Am I a Snob ?
Why I Don’t Like Doodle Dogs
by Brian Lynn
In my last blog about the AKC registration statistics, Gun Dogger Garry Pennycuff took exception to a line about the fad of crossing an absurd number of breeds with poodles. I didn’t want to sidetrack the conversation at that point, but I will gladly go into more detail now.
For the record: I don’t mind the difference of opinion. In fact, I thoroughly enjoy it, and the fact that someone voiced their view. Whether the topic is dogs or politics, our differences in life only spur discussion and facilitate the exchange of information. I don’t even mind being called a snob or being compared to Voldemort, the entity of evil from the Harry Potter franchise. I lived in a fraternity in college, and to survive in that environment you had to have a thick skin -- it’s something that has served me well as a writer.
However, I will defend my purebred “snobbery” and low opinion of “doodle dogs” with some facts:
Firstly, the idea of crossing Labradors, cocker spaniels, golden retrievers and almost any other breed with the poodle to produce the perfect combination of both breeds in conjunction with a hypoallergenic coat is most definitely a fad whose marketing scheme is nothing more than … wait for it … bullshihtzu.
Far be it from me to comment on what breed of dog a family chooses for a pet. I mean, I have a bulldog, yes a purebred one, which cost $1,200. He literally does nothing. Unless you count running up vet bills and filling the air with noxious gas as some sort of contribution to mankind. However, he’s brought many years of joy and laughter to family and friends.
The difference with “doodle dogs” is that they’re mutts. There are no established purebred lines, they’re not recognized by any legitimate registry and they cost more than some damn fine purebred field dogs.
The cost of my bulldog is directly related to the impregnation, prenatal care/testing and birthing procedures (artificial insemination, C-section births, etc.). The costs of most purebred dogs, or really any type of purposely bred animal, are that legitimate, conscientious breeders perform a myriad of genetic tests on the parents before breeding so as to ascertain the quality of offspring being produced. Those costs are usually passed on in the form of how much the animal costs.
What someone is paying for when buying a doodle dog is an extremely overpriced mutt. You might as well go to the pound, pick out a mutt and make a several-hundred-dollar donation. It would be put to better use there than rewarding the overwhelming number of unscrupulous breeders using the poodle’s supposed-hypoallergenic coat as an untrue selling point for the mutts they’re producing.
Very few doodle-dog breeders perform genetic testing and therefore are gouging puppy buyers when attaching the overinflated price tag to these pups. Not only are they failing to perform genetic tests to ensure they’re producing physically sound puppies, they’re making false claims as well.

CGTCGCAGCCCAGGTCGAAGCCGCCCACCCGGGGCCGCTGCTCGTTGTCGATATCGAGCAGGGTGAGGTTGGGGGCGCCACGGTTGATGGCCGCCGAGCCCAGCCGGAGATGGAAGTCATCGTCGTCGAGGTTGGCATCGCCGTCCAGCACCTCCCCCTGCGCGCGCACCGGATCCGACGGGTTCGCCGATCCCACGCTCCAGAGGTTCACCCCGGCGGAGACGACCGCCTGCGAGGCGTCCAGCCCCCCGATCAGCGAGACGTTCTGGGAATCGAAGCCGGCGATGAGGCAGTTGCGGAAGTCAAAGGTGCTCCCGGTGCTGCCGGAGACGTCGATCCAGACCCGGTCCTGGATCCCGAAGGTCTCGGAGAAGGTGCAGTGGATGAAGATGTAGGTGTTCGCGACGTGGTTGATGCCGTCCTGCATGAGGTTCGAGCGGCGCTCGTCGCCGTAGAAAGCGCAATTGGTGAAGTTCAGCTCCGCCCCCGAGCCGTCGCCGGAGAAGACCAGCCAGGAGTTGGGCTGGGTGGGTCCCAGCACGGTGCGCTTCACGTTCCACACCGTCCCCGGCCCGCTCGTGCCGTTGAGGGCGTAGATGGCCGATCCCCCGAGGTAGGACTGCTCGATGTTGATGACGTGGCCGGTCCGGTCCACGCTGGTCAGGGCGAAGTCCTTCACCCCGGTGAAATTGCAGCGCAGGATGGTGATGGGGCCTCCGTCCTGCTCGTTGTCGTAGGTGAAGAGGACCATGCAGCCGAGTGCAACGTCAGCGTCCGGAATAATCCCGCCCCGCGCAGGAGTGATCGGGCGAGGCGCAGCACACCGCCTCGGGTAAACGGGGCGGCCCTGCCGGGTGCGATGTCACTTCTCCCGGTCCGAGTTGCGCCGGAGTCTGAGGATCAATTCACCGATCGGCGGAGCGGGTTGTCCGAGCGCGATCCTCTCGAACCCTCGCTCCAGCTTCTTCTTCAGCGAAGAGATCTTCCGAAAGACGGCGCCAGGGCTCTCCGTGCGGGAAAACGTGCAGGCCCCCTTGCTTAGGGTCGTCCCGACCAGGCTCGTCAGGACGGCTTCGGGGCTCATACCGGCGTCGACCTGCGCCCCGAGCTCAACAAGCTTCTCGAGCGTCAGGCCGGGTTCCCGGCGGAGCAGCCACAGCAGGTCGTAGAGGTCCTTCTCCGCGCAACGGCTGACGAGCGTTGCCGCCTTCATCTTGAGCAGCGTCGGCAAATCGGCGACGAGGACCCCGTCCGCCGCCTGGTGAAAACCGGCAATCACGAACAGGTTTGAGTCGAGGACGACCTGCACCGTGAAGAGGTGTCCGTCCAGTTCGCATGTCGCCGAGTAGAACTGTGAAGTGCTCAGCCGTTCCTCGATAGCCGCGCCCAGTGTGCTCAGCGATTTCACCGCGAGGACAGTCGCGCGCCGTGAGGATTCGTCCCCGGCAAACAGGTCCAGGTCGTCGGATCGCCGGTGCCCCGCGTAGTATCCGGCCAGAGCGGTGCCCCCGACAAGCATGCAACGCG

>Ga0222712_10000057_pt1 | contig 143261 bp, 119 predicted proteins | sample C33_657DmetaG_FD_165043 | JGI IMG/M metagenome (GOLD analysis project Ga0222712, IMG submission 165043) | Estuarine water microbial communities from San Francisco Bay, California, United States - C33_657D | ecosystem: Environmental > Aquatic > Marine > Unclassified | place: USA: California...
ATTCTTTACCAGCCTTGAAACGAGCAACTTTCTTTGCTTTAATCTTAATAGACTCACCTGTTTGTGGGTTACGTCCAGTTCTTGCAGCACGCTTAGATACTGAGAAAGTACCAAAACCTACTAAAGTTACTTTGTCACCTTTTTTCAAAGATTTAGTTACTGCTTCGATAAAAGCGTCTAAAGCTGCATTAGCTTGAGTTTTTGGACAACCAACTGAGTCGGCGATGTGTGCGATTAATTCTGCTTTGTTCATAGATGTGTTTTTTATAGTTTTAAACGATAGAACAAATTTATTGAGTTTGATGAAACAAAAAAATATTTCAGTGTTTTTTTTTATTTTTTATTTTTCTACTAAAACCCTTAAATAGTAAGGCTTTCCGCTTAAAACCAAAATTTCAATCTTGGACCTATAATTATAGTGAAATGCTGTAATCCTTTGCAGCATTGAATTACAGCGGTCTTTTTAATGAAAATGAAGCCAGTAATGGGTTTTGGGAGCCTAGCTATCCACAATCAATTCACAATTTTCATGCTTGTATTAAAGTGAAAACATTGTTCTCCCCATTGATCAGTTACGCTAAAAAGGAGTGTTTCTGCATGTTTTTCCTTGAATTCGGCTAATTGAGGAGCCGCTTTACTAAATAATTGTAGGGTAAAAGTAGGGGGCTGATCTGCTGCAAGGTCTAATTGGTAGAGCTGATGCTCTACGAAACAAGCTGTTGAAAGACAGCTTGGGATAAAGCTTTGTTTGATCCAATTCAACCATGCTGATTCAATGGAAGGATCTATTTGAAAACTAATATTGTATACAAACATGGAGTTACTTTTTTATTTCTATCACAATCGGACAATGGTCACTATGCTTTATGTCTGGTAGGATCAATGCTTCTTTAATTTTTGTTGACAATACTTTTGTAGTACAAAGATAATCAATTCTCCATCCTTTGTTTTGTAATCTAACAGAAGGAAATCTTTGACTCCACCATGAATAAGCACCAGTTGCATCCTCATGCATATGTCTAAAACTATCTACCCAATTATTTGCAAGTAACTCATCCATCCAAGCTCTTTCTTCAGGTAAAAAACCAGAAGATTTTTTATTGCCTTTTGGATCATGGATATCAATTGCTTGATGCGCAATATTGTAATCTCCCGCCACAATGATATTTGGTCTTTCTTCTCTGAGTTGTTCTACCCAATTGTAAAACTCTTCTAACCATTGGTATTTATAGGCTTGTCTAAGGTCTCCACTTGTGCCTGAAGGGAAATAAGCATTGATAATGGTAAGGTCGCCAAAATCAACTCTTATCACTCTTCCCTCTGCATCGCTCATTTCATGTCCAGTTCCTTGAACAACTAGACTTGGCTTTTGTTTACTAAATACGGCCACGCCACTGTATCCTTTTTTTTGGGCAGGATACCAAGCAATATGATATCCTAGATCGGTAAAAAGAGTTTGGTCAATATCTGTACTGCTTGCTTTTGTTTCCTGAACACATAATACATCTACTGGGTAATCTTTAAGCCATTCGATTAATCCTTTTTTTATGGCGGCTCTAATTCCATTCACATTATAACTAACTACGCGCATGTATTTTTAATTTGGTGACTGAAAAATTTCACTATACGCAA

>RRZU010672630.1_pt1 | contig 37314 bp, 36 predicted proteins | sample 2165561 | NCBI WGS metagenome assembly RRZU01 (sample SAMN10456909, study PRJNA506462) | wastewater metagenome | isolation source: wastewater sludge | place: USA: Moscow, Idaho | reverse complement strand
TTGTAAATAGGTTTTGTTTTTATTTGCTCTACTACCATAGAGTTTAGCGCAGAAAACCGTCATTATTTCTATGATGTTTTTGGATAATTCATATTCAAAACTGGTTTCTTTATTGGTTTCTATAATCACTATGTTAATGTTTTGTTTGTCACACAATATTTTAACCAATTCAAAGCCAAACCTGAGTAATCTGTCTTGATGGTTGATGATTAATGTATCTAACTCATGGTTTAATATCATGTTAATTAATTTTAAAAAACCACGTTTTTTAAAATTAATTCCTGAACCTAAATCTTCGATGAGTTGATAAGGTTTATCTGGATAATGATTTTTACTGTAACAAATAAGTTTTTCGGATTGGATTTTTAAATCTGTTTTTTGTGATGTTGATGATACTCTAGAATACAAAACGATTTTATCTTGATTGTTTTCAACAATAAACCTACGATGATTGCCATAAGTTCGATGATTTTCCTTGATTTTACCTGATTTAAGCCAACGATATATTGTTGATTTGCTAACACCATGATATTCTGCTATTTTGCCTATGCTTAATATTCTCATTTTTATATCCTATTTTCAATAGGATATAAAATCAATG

Breeders of doodle dogs claim that by crossing a poodle with another breed, that the best of both breeds is represented in the offspring. It’s not. In fact, it’s genetically impossible. What you do get, however, is a watered down and convoluted mixture of both breeds with little rhyme or reason. Further breeding of these mixed dogs with other mixed dogs only serves to devalue each breed’s strong points even more.
Done within a small pool of genetic specimens, which would at least lend some credibility to a breeding program, the need for genetic testing to ensure dogs with undesirable genetic issues aren’t bred together is only reinforced. If the dogs are outcrossed, even more dilution and randomness takes place within the offspring. There’s no line being produced, but just high-priced mutts being crossed with high-priced mutts; usually by backyard breeders and puppy mills.
The other claim is that the hypoallergenic coat of the poodle is found on all the offspring. For starters, it’s genetically impossible to produce a litter that has 100 percent of the puppies with the coat of one parent. Further, research is showing that the coat of the dog has little, if anything, to do with allergic reactions to the animal. Rather, it’s the dander from the dog’s skin that causes the reactions. Individual dogs might produce more or less dander than another dog, but that has nothing to do with the breed of dog but rather the dog itself. The hypoallergenic dog is a myth.
If you want to pay big bucks for a mutt, far be it from me to tell you how to spend your hard-earned cash. We all have our own level of discretionary income; however the saying about “a fool and his money [being] soon parted” does come to mind.
If you want to have a family pet that amounts to a mutt and costs more than a conscientiously produced purebred dog, knock yourself out. Just don’t try to sell me a poop-scoop full of lies that the dog will possess all the best traits of the parents. It’s genetically impossible, and as a hunter I want a consistently produced dog that’s reliable in the field. A doodle dog won’t ever, yes, I said ever, be able to hold court with a purebred field specimen on their turf, be it Labrador, golden retriever, pointer or whatever other breed the next offhand breeder comes up with to market as the latest fad in the doodle world.
But don’t take my word on the mutts known as designer dogs. The man who started the doodle craze now regrets his actions because of the disingenuous marketing, lack of genetic care and inflated prices attached to them.
His Frankenstein now terrorizes the globe disguised in lies and marketing, perpetuating genetic mistruths and blackening the eye of purebred dogs and breeding programs.
Call me a snob if you want, but those are the facts behind doodle dogs.
Want a pet? Any mutt will do.
Want a dog with a consistent type and that can perform in the field? Get a purebred from field lines.